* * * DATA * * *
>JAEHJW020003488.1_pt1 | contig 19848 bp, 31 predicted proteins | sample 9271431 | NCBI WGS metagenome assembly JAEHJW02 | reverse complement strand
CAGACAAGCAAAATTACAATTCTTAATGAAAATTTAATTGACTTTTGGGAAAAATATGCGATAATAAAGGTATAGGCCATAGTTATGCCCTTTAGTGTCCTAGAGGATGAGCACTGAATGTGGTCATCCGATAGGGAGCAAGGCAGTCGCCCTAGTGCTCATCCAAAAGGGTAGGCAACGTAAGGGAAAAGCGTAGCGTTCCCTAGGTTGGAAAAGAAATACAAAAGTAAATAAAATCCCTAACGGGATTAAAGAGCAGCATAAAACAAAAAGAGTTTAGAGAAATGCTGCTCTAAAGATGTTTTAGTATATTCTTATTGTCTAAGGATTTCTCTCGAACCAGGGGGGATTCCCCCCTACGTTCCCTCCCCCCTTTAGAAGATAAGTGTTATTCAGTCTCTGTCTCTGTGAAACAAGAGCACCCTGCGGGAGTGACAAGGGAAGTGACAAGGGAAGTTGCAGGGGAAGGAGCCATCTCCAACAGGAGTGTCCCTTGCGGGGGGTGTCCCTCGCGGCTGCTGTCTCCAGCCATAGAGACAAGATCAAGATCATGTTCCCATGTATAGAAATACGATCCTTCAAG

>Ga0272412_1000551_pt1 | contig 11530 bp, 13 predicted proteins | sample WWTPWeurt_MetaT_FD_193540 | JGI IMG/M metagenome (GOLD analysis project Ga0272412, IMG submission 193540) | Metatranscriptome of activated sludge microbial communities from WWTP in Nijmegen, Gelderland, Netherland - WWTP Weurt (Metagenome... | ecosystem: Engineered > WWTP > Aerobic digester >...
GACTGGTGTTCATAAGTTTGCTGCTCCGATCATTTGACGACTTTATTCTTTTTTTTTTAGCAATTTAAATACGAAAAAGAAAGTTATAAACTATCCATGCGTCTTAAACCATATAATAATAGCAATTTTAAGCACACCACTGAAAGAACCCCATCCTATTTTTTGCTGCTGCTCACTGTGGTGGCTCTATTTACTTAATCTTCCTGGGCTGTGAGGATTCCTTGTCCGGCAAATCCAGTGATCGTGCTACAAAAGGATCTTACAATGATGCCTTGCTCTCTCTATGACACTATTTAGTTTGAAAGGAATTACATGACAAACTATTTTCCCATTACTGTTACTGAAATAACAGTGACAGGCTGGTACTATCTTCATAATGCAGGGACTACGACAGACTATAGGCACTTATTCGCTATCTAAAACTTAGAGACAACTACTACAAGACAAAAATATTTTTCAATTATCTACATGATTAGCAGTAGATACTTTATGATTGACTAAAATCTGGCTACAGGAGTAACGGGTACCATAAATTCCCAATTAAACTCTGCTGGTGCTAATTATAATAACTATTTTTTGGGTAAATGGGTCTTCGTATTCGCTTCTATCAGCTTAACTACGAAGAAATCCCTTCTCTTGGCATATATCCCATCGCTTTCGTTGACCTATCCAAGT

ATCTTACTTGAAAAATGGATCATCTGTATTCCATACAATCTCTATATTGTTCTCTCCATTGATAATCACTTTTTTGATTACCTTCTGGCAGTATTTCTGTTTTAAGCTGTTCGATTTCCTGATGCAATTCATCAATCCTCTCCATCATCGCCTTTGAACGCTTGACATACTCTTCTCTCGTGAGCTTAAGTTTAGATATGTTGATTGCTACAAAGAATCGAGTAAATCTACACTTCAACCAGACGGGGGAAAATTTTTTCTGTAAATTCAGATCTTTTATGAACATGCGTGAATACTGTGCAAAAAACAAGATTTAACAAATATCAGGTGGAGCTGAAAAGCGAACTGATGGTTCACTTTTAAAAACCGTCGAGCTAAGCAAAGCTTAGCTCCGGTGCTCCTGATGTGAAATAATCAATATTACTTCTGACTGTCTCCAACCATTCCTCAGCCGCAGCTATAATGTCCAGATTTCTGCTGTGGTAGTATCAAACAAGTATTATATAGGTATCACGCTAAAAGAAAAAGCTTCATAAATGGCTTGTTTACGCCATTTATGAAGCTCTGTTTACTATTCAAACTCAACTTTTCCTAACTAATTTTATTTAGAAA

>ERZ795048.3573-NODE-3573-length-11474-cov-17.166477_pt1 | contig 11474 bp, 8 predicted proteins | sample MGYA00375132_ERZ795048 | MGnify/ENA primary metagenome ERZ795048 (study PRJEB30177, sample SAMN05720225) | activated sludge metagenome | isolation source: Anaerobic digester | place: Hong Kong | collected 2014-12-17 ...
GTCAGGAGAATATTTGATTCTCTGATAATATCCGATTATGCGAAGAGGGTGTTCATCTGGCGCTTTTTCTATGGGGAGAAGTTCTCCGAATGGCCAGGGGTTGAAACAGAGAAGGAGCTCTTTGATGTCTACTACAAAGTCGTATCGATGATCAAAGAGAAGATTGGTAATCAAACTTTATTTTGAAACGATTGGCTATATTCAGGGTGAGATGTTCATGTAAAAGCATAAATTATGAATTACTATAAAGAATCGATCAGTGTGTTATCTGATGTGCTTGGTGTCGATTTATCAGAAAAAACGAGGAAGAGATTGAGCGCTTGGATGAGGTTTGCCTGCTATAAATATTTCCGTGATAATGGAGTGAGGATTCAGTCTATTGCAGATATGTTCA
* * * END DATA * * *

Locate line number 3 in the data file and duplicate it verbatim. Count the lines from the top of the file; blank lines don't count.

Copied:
>Ga0272412_1000551_pt1 | contig 11530 bp, 13 predicted proteins | sample WWTPWeurt_MetaT_FD_193540 | JGI IMG/M metagenome (GOLD analysis project Ga0272412, IMG submission 193540) | Metatranscriptome of activated sludge microbial communities from WWTP in Nijmegen, Gelderland, Netherland - WWTP Weurt (Metagenome... | ecosystem: Engineered > WWTP > Aerobic digester >...